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eggs, milk, bread, butter.

I went to the farm to pick up 2 dozen eggs from Silka.  She’s an eastern European woman who looks like she’s good with animals.  She happens to be on the same food train that I just got on —  also wanting to feed her daughter real food, she invested in some chickens — now she has more eggs than she knows what to do with.  The eggs she gave me came in all different shades of brown and cream.  They came in different sizes too.  Some small ones, and some really big ones.  A part of me was afraid that a chick might come out an egg as I cracked it over the frying pan for my morning breakfast.  So far, so good — no chicks.  How do you separate the chick eggs from the breakfast eggs anyway?!?  Someone, please explain this…

We also got our first delivery of fresh milk, bread and butter.  The large South Mountain Creamery truck stopped in front of our home fully arrayed in black + white cow spots — surely leaving the neighbors wondering.  The milk, which came in glass bottles, tasted a tad bit creamier than regular grocery store milk.  The bread, rough — the way I like it, was filled with nuts, seeds, and grains — delicious!  And the butter tasted real — not like that I Can’t Believe it’s Not Butter junk.

It was also Dhara’s first time at a farm.  She watched curiously as the farm animals sauntered this way and that.  She had a nice time as her grandma explained everything in detail.  Along the way, we met a little boy named Patrick, who I’d like to pretend is Dickon Sowerby from The Secret Garden, by Frances Hodgson Burnett.  Dickon is, in some sense, the spirit of Missel Moor.  His eyes are described as looking like “pieces of moorland sky,” and he smells of “heather and grass and leaves…as if he were made of them.”  When the reader first encounters him, he is sitting beneath a tree charming animals with the music of his wooden pipe.”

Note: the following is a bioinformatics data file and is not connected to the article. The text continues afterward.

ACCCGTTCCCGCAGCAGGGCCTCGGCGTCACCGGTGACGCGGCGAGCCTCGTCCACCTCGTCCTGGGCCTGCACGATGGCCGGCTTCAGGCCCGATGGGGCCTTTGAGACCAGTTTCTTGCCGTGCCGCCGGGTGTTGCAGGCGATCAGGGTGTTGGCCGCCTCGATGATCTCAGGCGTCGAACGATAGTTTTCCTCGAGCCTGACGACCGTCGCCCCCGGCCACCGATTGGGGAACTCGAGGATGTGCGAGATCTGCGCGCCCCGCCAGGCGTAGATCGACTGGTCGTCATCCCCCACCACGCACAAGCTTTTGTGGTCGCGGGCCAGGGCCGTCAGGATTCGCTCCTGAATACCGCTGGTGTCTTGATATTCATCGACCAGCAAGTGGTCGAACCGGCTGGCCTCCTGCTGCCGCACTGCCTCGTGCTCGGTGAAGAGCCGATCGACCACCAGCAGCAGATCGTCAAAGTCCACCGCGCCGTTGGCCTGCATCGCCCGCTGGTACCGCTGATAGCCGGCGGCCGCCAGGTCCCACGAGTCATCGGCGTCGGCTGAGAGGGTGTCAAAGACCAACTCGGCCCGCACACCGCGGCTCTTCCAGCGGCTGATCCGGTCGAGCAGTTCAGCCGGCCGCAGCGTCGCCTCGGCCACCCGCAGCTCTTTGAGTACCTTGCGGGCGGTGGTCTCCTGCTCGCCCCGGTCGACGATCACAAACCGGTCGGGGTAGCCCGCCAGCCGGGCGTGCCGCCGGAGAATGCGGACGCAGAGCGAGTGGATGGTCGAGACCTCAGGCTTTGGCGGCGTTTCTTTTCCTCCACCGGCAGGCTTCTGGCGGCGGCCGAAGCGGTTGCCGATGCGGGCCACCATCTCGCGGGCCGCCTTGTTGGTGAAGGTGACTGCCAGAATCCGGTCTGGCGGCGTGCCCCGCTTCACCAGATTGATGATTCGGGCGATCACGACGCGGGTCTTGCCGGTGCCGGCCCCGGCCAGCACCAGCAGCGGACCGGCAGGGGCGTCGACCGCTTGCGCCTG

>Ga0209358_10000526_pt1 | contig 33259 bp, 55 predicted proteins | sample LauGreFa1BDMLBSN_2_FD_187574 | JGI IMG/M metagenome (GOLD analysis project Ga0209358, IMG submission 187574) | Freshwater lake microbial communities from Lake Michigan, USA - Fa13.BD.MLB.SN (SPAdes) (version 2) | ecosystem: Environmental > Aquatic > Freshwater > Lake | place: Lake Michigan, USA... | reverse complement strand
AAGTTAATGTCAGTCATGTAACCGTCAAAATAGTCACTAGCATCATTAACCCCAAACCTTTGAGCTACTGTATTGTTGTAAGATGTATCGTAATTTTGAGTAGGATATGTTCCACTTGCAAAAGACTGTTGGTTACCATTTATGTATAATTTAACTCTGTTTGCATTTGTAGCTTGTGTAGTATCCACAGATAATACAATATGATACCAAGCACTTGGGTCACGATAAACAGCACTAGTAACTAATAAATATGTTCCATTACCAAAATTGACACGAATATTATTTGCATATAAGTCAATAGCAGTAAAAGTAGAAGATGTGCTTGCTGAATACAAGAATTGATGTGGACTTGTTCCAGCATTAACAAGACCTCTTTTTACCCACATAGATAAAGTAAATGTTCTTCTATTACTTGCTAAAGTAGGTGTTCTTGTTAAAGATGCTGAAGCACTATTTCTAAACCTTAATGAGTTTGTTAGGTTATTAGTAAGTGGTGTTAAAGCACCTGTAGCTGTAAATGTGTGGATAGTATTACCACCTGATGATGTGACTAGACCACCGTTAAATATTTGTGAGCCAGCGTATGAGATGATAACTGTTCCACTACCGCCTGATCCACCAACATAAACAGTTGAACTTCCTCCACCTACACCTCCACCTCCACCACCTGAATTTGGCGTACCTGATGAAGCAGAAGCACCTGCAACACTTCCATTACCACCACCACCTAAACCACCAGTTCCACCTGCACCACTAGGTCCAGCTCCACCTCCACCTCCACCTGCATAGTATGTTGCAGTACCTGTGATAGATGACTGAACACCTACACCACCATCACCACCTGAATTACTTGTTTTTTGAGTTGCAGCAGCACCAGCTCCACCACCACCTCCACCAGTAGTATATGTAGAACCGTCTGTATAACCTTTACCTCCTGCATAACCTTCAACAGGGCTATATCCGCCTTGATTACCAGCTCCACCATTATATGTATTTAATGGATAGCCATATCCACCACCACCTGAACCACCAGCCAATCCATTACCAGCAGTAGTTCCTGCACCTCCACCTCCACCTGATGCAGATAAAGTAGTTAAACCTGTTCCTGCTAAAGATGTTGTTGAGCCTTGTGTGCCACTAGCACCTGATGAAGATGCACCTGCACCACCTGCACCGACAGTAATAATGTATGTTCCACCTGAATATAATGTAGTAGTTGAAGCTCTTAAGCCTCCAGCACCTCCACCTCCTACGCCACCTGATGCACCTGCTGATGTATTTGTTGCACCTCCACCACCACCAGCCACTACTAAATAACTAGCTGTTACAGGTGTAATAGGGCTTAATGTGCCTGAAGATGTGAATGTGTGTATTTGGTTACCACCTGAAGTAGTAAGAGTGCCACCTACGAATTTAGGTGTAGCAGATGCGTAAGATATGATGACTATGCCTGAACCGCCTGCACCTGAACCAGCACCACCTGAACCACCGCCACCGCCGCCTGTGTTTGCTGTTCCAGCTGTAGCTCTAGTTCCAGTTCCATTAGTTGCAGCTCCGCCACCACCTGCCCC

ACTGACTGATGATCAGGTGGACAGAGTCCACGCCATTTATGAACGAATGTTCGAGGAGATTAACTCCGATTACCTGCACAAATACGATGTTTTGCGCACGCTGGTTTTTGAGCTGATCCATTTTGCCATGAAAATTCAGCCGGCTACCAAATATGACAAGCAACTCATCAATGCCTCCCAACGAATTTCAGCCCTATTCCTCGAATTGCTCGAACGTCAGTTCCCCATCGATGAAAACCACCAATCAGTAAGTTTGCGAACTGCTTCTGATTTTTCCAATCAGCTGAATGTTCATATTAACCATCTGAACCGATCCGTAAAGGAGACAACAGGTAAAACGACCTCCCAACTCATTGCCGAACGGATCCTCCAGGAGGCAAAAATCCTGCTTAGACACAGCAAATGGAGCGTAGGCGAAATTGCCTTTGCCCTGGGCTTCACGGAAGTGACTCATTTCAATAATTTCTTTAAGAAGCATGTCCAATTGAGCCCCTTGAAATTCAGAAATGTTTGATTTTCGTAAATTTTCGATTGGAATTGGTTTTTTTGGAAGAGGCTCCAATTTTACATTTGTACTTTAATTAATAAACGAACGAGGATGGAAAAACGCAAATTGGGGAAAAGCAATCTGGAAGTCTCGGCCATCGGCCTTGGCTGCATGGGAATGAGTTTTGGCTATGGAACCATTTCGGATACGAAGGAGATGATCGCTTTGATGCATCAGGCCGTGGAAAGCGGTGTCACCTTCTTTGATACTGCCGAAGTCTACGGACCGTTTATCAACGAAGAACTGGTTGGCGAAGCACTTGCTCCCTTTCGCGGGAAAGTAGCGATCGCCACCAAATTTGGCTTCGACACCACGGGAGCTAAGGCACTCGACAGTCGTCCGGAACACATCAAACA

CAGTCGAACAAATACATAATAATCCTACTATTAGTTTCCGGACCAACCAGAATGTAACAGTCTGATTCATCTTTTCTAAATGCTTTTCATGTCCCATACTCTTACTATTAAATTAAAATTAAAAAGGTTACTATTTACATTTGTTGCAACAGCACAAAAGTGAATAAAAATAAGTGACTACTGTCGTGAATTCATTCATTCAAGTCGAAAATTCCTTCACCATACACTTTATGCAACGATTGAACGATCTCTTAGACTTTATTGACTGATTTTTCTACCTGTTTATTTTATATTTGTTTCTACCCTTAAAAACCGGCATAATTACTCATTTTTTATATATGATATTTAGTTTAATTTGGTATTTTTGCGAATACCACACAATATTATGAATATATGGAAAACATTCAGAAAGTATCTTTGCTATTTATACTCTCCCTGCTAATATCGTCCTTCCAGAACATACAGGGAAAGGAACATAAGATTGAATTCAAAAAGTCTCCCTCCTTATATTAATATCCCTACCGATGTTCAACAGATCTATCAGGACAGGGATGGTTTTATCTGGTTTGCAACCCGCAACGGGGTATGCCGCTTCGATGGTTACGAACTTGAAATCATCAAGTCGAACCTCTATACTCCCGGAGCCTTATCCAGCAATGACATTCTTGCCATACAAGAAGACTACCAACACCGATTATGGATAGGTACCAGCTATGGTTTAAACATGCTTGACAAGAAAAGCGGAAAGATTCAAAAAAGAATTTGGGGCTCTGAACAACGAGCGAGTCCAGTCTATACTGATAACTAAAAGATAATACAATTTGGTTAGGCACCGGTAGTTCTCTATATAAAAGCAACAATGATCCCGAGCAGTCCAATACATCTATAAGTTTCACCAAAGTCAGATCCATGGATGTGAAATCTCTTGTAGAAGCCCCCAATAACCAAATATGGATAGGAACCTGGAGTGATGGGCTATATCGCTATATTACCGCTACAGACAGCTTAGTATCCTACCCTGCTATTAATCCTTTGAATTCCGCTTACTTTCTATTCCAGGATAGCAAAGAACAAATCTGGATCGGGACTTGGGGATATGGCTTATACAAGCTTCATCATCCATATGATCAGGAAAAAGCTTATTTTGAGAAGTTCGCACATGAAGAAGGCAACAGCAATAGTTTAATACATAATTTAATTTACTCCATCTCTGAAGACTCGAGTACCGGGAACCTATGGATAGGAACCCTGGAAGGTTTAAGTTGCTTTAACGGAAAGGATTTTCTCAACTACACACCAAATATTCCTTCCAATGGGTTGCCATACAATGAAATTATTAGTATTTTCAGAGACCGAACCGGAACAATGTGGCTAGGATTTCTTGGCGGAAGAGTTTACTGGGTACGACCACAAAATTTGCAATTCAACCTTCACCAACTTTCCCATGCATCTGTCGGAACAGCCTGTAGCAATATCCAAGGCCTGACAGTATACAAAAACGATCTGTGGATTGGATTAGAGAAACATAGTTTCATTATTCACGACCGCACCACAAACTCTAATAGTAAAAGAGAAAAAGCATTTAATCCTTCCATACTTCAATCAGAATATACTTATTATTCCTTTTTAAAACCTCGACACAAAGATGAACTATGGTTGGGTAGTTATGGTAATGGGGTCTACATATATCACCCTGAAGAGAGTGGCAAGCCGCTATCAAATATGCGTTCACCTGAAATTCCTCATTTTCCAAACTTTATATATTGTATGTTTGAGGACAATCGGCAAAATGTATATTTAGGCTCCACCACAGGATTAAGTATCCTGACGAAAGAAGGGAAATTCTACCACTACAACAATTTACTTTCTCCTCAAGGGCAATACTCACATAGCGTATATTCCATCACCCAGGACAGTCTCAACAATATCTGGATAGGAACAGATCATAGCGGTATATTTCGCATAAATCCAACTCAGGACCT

Patrick may not have been charming animals with the music of his wooden pipe when we first met him, but he easily could be doing just that.  He lives in a stone house just beyond the farm and entertains himself by befriending visitors and introducing them to the farm animals.  Did I mention that it’s not even his farm?

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About the author susiemey

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5 Comments

  1. No separation needed. Hens lay eggs no matter what. It takes a rooster to get chicks. “Breakfast hens” are usually kept separate from the “mother hens”!

    Reply

  2. yeah, that’s what i was going to say. no rooster, no chickies 🙂

    great pictures, susan! 🙂

    Reply

  3. Zoe and Tiffanie, thanks! it makes so much sense now! I guess I wasn’t paying any attention in kindergarten when they taught this lesson. 🙂

    Reply

  4. Hey, the bread looks delicious!! so does the milk.

    Reply

  5. love the red baby flats!

    Reply

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